By Jesse Marx
By Chris Parker
By Jake Rossen
By Jesse Marx
By Michelle LeBow
By Alleen Brown
By Maggie LaMaack
By CP Staff
In spite of precautions, you may fall through the ice. You must free yourself quickly: At a water temperature of less than 40 degrees Fahrenheit the body remains completely functional less than ten minutes. If on foot, pull yourself free with your awls. Lacking awls, keep your body flat and attempt to crawl out, first kicking with your feet. When free, roll away from the break, and stand only after you are on solid ice. Now, roll in the snow to blot up the water, and brush off the water-laden snow.
Head for a protected place and build a fire immediately. (Always carry matches in a waterproof case, a candle, and tinder for a quick fire when traversing ice.) Once the fire is burning well, build a second fire. After both fires are going well, stand between them, shed and dry some of your clothing, and make a hot drink. If you don't warm yourself quickly, you are a prime candidate for hypothermia or frostbite.
If your vehicle breaks through the ice, your best chance of escaping it is while it is still afloat. Your vehicle will float from a few seconds to maybe two or three minutes. Water pressure will prevent you from opening the doors, so open the windows and crawl through them. After the vehicle begins to sink, you have little chance of escaping from it. It will descend steeply, the end with the engine first, and may settle into the bottom upside down.
Although hazards in themselves, blizzards--a combination of a strong wind, low temperature, and blinding, falling, or blowing snow--result in a combination of winter hazards. In a blizzard you could suffer from hypothermia, frostbite, carbon monoxide poisoning, and snow blindness.
The best way to deal with blizzards is not to travel in them. Even in the remotest chance that a blizzard is on its way, stay put. Except for an emergency, traveling in a blizzard is simply not worth the risk.
If you are caught in a blizzard, you must wait it out. If in a vehicle, stay with it. This requires a lot of willpower, but remaining with the vehicle is almost always your safest course. Prepare for a long wait and assemble all your supplies and clothing. Keep the exhaust pipe free of snow. Idle the engine for warmth, but only about fifteen minutes every hour to conserve fuel. Crack a window on the downwind side for ventilation. Move your arms and legs from time to time for muscular-generated heat.
On foot, seek shelter immediately and build a fire. You might have to construct one of the shelters described later. If you cannot find or build a shelter, you have a final option: Burrow into a snowbank and crawl into the burrow. Many animals rely on this tactic for survival and you can too.
Carbon monoxide is an odorless, colorless, and tasteless gas that results from incomplete burning because of insufficient oxygen. This gas can build up from a vehicle idling in a closed garage, from exhaust seeping into an ice-fishing house or closed vehicle--such as when waiting out a blizzard--or from a camp stove or candles burning in a closed vehicle or snow shelter.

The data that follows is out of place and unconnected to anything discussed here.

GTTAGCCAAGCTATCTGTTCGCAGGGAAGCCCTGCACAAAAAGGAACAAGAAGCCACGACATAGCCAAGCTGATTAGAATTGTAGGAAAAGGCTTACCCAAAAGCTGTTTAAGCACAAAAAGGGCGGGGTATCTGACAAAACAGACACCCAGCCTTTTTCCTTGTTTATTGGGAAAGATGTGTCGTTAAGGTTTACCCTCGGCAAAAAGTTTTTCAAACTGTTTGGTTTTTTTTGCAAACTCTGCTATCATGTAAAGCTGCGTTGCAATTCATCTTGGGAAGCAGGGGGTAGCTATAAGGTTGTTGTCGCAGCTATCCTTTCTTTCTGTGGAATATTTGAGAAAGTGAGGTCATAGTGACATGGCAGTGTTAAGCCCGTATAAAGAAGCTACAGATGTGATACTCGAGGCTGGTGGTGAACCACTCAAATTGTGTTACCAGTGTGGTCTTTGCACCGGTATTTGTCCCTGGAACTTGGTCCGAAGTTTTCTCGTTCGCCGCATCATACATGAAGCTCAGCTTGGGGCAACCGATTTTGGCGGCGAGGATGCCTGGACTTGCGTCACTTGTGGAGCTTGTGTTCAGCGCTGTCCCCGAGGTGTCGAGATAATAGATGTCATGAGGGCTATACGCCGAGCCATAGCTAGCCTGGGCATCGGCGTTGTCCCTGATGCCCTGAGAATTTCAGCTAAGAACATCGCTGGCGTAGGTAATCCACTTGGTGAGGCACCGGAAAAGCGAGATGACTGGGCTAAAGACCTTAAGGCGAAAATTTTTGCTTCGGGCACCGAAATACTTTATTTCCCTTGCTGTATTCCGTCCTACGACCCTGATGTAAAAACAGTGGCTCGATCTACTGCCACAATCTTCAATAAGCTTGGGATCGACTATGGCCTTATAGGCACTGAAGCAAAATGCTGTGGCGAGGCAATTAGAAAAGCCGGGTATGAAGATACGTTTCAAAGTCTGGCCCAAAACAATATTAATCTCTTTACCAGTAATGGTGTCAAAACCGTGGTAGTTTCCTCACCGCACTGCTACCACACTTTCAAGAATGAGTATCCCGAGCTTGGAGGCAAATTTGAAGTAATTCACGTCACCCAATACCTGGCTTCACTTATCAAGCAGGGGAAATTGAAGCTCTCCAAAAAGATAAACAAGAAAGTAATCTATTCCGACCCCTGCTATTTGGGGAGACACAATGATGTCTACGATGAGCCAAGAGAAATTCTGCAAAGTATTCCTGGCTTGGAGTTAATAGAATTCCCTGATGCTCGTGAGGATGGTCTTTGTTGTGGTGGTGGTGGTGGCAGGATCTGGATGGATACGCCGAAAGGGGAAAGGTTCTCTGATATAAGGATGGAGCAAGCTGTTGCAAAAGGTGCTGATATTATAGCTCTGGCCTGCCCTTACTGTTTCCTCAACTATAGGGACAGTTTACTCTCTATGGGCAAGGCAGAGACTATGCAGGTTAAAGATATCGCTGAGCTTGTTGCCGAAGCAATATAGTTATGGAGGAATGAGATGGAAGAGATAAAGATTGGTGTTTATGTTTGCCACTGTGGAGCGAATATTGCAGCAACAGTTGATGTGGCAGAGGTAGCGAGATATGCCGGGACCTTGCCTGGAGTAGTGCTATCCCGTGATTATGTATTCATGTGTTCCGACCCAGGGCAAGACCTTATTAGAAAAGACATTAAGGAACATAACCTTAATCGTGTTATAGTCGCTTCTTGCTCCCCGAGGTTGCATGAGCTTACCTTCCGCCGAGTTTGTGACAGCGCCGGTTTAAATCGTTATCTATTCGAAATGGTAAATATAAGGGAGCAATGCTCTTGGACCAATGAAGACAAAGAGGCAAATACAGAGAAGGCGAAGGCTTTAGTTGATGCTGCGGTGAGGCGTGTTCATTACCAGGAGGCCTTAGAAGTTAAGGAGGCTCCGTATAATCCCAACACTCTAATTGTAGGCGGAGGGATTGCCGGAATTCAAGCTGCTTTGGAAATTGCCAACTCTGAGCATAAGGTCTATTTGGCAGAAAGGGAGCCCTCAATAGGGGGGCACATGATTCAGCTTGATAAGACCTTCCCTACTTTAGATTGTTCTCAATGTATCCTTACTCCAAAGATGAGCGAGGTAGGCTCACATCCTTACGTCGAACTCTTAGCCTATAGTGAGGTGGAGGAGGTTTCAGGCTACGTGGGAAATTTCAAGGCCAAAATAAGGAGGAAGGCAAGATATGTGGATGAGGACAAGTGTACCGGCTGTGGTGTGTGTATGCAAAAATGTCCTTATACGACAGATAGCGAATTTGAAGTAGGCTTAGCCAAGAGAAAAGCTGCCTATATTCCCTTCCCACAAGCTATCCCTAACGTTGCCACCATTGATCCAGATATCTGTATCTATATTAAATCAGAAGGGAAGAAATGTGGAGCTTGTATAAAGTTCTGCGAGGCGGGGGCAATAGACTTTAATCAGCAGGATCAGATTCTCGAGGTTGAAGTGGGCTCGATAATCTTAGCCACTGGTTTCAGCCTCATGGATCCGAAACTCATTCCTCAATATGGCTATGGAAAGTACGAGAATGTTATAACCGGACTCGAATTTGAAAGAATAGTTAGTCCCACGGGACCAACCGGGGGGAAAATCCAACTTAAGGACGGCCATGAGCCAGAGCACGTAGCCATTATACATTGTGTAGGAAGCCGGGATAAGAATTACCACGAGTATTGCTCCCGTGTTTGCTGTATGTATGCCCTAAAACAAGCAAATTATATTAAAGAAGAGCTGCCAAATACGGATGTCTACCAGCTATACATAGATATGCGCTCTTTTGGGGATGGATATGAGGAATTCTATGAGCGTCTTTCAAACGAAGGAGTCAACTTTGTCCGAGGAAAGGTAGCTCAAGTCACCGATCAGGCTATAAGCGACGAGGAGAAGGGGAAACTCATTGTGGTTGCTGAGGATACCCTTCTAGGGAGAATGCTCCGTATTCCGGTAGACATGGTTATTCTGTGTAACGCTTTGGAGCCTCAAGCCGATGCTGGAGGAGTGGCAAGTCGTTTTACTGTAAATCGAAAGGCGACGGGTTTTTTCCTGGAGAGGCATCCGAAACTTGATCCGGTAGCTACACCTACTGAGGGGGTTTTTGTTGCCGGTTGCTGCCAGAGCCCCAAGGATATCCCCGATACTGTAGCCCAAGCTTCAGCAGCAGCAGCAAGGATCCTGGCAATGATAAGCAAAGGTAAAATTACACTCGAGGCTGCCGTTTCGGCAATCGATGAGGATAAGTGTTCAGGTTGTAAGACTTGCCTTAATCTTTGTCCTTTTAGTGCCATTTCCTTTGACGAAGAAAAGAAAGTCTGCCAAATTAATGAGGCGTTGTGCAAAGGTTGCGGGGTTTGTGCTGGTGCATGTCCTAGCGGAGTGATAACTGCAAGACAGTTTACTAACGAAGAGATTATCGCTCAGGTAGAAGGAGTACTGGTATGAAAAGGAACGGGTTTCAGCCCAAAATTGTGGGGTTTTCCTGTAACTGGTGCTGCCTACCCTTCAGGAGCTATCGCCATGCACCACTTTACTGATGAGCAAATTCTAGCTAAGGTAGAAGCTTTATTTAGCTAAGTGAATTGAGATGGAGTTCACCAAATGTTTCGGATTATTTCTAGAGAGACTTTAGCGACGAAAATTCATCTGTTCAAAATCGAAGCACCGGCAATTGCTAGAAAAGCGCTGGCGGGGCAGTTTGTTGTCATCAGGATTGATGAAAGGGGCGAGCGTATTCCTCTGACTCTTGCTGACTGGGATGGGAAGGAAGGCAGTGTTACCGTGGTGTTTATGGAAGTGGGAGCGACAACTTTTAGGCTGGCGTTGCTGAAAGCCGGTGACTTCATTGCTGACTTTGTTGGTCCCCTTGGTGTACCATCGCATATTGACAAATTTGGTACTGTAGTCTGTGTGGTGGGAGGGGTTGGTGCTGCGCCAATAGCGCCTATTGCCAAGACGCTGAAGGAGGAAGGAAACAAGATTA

You can die from carbon monoxide poisoning. At high concentrations, carbon monoxide can kill you in a minute. It cuts off oxygen to your brain.
Symptoms of carbon monoxide poisoning include dizziness, headache, nausea, and blurred vision. Detect it also by a yellow, rather than a blue, flame from candles or camp stoves.
To avoid carbon monoxide poisoning, keep closed places well ventilated. This means idling a vehicle only in an open garage, keeping a window open while waiting out a blizzard, and puncturing a ventilation hole in a snow shelter.
Snow blindness is an affliction of your eyes upon exposure to ultraviolet rays reflected from snow and ice. It's similar but more severe than the pain from not wearing sunglasses in summer. Your eyes become red, burn, water, and take on a sandy feeling. You may
experience poor vision and a headache. Strangely, you may become afflicted hours after exposure to the intense light rays.
Prevent snow blindness by wearing dark glasses or goggles whenever you are exposed to the bright, reflected light of winter; wraparound sunglasses or those with side shields offer the most protection. If you are caught without dark glasses or goggles, cut eye shades from birch bark or cardboard and add thin, horizontal slits for your eyes.
If you become snow blinded, cover your eyes from the light and wait it out. Expect a wait of a few to many hours for recovery.
Avalanches are snow and ice slides in mountainous country that happen when unstable surface snow and ice slip on an unstable base. There are two kinds: loose-snow avalanches and slab avalanches. Loose-snow avalanches begin in a small area or at a point, and grow as they descend; they leave a V-shaped path with the tip of the V at the source. The sliding mass has little form or internal cohesion. Slab avalanches begin with a large mass of snow and ice moving at once, and a wall forms where the large mass or slab separated. The mass has more of a tendency to stick together, but, of course, breaks up. Most persons are killed or injured by slab avalanches.